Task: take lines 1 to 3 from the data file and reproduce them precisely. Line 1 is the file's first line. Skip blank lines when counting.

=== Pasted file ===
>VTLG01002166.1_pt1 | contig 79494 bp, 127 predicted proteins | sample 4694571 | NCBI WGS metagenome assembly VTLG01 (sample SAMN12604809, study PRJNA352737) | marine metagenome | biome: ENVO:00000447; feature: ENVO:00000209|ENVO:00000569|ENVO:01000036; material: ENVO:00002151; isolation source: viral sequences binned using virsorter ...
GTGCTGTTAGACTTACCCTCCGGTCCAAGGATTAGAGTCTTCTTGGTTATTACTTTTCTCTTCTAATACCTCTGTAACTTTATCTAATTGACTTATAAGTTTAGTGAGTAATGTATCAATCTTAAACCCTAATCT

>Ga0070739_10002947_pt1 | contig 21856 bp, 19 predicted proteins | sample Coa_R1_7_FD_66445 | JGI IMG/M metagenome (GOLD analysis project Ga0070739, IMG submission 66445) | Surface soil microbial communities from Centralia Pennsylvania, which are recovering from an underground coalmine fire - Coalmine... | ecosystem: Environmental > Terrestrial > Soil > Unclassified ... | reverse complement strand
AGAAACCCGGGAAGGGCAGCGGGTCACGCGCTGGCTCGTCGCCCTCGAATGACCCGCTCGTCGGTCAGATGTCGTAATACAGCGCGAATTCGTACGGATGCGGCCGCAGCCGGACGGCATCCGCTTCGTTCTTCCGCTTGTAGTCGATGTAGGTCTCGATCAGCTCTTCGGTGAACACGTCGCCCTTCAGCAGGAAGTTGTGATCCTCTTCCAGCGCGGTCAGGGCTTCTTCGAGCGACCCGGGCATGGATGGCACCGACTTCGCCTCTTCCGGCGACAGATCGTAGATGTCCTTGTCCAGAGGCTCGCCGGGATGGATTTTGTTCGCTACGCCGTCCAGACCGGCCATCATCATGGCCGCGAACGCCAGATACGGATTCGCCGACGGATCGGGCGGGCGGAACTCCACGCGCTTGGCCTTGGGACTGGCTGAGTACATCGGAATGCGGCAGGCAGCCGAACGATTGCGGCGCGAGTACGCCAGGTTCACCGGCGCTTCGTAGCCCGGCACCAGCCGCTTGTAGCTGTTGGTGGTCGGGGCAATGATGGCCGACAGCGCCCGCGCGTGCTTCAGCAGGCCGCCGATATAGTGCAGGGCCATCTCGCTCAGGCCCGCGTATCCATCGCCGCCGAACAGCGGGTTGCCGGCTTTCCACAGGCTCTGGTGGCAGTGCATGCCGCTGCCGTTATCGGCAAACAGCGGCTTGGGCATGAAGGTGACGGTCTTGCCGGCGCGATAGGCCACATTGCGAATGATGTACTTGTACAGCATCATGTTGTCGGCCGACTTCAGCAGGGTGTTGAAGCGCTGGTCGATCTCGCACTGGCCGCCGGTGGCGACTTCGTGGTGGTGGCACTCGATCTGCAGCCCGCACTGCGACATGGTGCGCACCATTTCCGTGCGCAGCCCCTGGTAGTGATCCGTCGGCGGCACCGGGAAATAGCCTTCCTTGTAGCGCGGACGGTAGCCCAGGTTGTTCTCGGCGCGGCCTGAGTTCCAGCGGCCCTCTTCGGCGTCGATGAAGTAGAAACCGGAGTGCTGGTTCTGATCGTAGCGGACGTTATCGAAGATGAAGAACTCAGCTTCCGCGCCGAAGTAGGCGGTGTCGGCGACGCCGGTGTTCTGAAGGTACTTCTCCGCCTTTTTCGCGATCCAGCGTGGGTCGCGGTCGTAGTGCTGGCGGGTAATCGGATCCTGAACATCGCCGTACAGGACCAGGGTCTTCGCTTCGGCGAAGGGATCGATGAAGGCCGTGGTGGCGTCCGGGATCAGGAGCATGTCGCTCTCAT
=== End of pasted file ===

>VTLG01002166.1_pt1 | contig 79494 bp, 127 predicted proteins | sample 4694571 | NCBI WGS metagenome assembly VTLG01 (sample SAMN12604809, study PRJNA352737) | marine metagenome | biome: ENVO:00000447; feature: ENVO:00000209|ENVO:00000569|ENVO:01000036; material: ENVO:00002151; isolation source: viral sequences binned using virsorter ...
GTGCTGTTAGACTTACCCTCCGGTCCAAGGATTAGAGTCTTCTTGGTTATTACTTTTCTCTTCTAATACCTCTGTAACTTTATCTAATTGACTTATAAGTTTAGTGAGTAATGTATCAATCTTAAACCCTAATCT

>Ga0070739_10002947_pt1 | contig 21856 bp, 19 predicted proteins | sample Coa_R1_7_FD_66445 | JGI IMG/M metagenome (GOLD analysis project Ga0070739, IMG submission 66445) | Surface soil microbial communities from Centralia Pennsylvania, which are recovering from an underground coalmine fire - Coalmine... | ecosystem: Environmental > Terrestrial > Soil > Unclassified ... | reverse complement strand